The then president Paul von Hindenburg was put under pressure and he agreed to allow Hitler become chancellor on January 30th 1933 and form a new government. Within two months Hitler organized on how the Nazis would take over and he was crowned on March 23. This was followed by the Nazis acting fast to bringing all the institutions into their control. The civil service was purged for Jews and democratic elements, concentration camps were established for the opponents of the new regime, trade unions dissolved and all other parties except the Nazi were abolished. By the end of 1933, Hitler and the Nazi had established the foundations for a totalitarian state. When Heidenburg died on 2nd August 1924, the office of Reich president was abolished and Hitler became the ultimate ruler of Germany. Having crashed the parliamentary state, Hitler was tasked to establish a total state with the goal of developing an Aryan racial state that was aimed at dominating Europe and d the whole world forever. (William J. duiker, Jackson Spielvogel 2010, 618)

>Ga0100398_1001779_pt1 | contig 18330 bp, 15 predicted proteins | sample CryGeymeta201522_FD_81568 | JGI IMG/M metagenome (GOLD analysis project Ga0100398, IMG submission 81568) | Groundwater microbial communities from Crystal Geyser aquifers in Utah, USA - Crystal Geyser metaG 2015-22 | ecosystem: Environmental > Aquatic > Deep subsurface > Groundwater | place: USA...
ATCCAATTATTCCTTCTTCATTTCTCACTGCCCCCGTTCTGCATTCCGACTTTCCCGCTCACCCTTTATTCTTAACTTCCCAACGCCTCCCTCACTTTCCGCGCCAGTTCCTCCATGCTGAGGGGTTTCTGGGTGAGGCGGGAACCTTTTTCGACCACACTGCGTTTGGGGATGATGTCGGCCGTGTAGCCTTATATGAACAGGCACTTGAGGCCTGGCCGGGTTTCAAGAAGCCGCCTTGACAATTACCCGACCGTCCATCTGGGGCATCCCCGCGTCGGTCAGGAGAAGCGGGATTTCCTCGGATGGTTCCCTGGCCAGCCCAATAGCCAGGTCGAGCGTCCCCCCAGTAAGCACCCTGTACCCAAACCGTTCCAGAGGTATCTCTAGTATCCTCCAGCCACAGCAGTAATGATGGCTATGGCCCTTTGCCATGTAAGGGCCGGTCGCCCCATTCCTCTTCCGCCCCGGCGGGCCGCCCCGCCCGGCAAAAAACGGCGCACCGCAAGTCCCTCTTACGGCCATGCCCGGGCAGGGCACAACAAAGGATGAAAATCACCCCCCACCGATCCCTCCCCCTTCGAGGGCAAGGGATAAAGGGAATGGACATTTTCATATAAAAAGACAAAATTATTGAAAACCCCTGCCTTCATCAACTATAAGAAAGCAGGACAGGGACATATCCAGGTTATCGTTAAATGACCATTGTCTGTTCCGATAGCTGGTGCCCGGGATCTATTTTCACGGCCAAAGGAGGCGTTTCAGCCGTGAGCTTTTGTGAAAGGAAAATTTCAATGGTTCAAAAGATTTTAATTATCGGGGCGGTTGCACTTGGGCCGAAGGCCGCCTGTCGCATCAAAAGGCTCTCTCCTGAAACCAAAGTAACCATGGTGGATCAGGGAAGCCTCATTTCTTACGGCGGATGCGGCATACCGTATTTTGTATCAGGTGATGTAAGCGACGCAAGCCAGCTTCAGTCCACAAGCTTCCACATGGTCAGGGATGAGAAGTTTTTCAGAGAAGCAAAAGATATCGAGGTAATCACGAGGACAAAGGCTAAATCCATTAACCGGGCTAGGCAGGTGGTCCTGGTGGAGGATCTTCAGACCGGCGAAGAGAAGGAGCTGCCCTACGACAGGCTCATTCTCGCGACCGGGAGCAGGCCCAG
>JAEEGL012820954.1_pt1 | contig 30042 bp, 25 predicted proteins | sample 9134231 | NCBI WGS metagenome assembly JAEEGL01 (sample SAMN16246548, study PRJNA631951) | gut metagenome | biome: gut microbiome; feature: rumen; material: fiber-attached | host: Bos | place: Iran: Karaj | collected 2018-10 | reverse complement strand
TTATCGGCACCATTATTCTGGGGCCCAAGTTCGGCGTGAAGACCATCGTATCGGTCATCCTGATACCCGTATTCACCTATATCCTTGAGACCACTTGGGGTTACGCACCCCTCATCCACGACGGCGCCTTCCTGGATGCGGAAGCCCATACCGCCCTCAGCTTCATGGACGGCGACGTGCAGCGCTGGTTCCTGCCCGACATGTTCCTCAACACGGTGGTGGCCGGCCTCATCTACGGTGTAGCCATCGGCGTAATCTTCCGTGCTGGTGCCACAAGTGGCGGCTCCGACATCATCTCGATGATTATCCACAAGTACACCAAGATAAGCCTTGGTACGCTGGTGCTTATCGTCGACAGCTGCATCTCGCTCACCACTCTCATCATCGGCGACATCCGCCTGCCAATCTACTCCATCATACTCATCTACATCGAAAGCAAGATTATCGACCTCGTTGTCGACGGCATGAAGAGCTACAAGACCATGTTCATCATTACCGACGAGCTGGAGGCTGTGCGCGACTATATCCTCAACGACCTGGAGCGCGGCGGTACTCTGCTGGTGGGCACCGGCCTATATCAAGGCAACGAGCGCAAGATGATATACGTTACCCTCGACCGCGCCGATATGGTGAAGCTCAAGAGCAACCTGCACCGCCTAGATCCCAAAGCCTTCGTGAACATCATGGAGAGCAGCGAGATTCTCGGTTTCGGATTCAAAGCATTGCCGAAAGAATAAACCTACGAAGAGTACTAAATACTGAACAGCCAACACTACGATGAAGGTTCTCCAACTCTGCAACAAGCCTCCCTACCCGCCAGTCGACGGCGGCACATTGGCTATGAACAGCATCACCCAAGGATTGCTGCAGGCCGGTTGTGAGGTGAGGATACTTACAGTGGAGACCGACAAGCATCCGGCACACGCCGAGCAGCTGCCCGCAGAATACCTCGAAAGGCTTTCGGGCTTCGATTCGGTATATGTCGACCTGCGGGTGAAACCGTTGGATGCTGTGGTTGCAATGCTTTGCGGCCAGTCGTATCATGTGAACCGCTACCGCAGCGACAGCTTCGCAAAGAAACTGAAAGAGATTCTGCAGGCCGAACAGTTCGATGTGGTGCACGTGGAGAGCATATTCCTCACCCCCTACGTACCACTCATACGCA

McCannon, J. (2006, 341) also explains that despite the democracy that was characteristic of the German rule during Weimar regime, the straining economic conditions especially the fact that almost 40% of its population was unemployed brought it to an end thus popularizing the extremist parties: the Communists and the Nazis. A series of elections in 1932 made the Nazi Party the largest in Germany and in 1933; Hitler was appointed the chancellor of Germany. He further explains that Hitler became an absolute tyrant within months. In 1933, the Reichstag building was burned down and Hitler took advantage of this situation thereby declaring a state of emergency and passed the enabling act that suspended the Weimar Constitution and gave Hitler the power to rule by decree for four years. He also outlawed all other political parties especially the communist parties, took control of the press and mass media, banned labor unions, imposed a system of state capitalism, built concentration camps for political opponents and also established a secret police. He managed to end the unemployment crisis by a giant public works program and highway building and massive increase in arms production (McCannon, J. 2006, 341). The Jews were forced out of professions, their businesses were boycotted, and they were physically harassed. Before the World War II, the Nuremberg Laws of 1935 striped German Jews of their citizenship and forbade the Jews and German non- Jews to marry or have sexual relations of any kind (McCannon, J. 2006, 342)